Botanical Bestiary is an exhibition of new works by Courtney Brims, Lauren Marx, Crystal Morey and Thomas Jackson.
Brims’ drawings are inspired by the Australian rainforest and natural processes, such as pollination, propagation and dispersal. Marx’s pieces address her obsession with iconography while also exploring spirituality and healing. Morey’s hybrid porcelain figures, including human, animal and botanical elements, show that we are dependent on each other’s well-being. Jackson’s paintings reference native Australian plants that utilise fire for germination and fire’s effect on the animals that use such plants for food or habitation.
OPENING NIGHT: Saturday, August 11, from 6pm – 9pm. Free entry.
This exhibition runs from August 11 to September 2.
For Lauren Marx, animals always have been a passion. They have been the subjects of her drawings ever since she was a child, which she attributes to weekends spent at the St. Louis Zoo and endless hours watching the American TV show Mutual of Omaha’s Wild Kingdom. These pastimes influenced her desire to learn about biology while attending high school, during which time she began collecting bones, feathers and books. Marx’s interests grew to include zoology, cosmology, and mythology. In the spring of 2012, she combined her obsessions into one drawing, Galactic Collision, the theme of which has been the focus of her work ever since. She graduated from Webster University with a bachelor of fine arts degree with an emphasis on drawing. She currently resides in St. Louis, Missouri.
Courtney Brims is a Brisbane-based artist and illustrator. She creates intricate pencil drawings that seem to stem from a world that hovers between a daydream and a nightmare. She graduated with a degree in interior design from Queensland University of Technology before becoming a full-time artist in 2008. Since then she has had numerous solo shows across Australia and the United States and collaborated with national and international brands. Brims’s work explores her curiosity about the natural world, specifically the interplay between prey and predator through adaptation and metamorphosis. She depicts scenes where animals become entangled within weaving hair and vines and nest in skeletal remnants, hinting at humanity’s impermanence.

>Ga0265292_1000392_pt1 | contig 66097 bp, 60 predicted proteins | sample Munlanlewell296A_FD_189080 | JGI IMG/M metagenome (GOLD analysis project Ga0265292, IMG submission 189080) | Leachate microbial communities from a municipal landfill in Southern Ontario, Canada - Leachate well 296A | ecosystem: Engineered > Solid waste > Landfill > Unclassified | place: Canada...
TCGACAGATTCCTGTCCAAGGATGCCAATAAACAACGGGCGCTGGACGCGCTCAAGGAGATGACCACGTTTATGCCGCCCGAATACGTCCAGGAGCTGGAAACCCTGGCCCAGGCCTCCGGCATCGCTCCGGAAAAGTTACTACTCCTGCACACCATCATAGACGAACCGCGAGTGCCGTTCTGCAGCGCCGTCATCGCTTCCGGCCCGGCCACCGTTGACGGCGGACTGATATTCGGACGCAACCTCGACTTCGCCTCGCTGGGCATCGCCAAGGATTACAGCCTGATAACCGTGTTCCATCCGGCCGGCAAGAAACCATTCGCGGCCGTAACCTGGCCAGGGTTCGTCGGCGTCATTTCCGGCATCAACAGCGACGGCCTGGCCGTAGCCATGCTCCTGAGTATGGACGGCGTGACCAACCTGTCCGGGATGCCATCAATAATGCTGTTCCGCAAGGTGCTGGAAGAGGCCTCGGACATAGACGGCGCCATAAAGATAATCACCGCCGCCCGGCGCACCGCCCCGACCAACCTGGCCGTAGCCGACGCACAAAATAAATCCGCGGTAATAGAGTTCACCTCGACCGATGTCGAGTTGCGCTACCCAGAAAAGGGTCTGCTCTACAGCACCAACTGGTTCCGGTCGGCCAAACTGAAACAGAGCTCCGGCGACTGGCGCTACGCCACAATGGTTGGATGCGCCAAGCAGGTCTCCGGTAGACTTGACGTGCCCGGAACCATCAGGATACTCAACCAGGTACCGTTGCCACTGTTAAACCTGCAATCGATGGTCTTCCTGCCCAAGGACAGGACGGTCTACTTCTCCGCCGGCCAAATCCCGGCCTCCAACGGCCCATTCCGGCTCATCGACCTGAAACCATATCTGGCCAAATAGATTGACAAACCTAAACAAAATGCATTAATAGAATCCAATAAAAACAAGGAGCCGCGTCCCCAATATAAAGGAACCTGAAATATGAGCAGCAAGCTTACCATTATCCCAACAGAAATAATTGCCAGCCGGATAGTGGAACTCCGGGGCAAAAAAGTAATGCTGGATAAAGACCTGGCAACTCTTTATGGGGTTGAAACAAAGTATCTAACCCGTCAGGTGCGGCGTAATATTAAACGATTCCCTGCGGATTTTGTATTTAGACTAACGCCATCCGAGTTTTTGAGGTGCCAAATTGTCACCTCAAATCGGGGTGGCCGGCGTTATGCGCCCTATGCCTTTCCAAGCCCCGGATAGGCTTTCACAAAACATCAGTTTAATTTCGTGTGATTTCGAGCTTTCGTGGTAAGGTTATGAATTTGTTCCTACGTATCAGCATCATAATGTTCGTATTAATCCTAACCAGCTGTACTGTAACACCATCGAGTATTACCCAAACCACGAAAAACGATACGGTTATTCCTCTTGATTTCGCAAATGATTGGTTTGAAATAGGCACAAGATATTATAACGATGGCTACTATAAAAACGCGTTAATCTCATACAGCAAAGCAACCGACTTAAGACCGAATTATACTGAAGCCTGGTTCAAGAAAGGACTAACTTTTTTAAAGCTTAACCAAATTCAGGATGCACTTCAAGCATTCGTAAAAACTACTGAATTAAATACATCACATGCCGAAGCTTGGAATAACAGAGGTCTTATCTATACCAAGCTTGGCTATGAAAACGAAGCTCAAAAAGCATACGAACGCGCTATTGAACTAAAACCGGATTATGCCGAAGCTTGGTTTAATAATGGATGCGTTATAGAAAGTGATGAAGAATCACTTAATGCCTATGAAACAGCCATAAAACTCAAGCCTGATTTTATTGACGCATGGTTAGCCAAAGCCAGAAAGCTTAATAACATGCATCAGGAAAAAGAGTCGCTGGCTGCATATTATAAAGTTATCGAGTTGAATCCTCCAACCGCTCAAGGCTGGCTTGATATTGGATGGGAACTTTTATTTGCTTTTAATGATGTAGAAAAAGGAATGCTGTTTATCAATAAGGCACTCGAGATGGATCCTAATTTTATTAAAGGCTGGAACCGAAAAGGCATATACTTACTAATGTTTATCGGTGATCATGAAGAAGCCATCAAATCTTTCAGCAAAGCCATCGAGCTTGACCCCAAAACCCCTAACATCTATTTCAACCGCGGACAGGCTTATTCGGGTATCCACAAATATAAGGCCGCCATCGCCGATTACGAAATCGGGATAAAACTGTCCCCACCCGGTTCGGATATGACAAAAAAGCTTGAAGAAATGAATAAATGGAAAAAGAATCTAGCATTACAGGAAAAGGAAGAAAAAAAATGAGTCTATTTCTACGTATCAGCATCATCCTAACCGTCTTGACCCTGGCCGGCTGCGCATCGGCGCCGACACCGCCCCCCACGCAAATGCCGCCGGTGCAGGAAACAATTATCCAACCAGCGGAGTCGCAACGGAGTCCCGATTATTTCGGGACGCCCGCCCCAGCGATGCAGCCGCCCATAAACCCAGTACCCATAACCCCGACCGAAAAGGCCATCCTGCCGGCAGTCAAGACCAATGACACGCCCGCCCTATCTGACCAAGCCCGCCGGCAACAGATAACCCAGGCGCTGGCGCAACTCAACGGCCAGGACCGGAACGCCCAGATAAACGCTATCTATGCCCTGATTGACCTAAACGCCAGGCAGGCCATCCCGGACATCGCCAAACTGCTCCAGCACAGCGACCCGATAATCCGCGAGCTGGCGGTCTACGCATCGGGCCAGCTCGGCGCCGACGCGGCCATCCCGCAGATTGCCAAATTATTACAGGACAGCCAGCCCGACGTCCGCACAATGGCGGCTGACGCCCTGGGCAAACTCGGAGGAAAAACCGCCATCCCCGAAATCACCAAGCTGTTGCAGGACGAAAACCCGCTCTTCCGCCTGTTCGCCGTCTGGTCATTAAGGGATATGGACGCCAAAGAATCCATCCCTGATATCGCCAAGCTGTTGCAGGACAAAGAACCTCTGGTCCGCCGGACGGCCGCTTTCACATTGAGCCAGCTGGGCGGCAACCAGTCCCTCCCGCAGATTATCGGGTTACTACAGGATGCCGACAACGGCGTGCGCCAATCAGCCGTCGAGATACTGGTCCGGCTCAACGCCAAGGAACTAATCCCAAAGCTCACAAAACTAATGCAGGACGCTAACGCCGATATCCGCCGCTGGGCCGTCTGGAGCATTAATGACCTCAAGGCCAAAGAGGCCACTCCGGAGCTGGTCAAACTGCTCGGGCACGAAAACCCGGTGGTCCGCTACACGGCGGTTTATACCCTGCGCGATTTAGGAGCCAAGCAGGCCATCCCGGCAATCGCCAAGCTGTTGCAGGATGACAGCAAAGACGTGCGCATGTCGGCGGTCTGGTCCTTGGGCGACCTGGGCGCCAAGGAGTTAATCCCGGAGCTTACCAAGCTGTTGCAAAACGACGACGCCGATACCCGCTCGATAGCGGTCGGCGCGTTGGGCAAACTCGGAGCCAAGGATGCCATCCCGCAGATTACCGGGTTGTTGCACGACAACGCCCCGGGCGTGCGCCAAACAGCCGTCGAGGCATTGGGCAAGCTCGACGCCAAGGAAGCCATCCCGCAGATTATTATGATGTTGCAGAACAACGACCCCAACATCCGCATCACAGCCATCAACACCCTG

Crystal Morey uses porcelain to communicate the interconnectedness and balance between humans and the natural world. Her work explores stressed ecosystems, including the endangerment of species, using traditions of realism, craftsmanship and art historical porcelain. Her goal is to create a contemporary, science-based narrative that reminds us of the natural world and our relationship with it. Morey has a bachelor of fine arts degree in ceramic sculpture from the California College of the Arts as well as a master of fine arts degree from San Jose State University. She currently lives in Oakland, California, and exhibits her work regionally, nationally and internationally.
Thomas Jackson is an Australian artist and illustrator who was born in Bolton, United Kingdom. He moved Sydney as a child and was instantly drawn to the natural wildlife of Australia. Fascinated by the local animals and landscapes, he drew inspiration from his new home, as well as scientific plant and animal specimens, entomology and taxidermy. Today, Thomas puts a modern take on natural history illustration, painstakingly creating small-scale works for galleries and translating these into large-scale public murals.
PHONE: +61 3 9939 3681
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WHERE: beinArt Gallery | 1 Sparta Place | Brunswick | VIC 3056 | Australia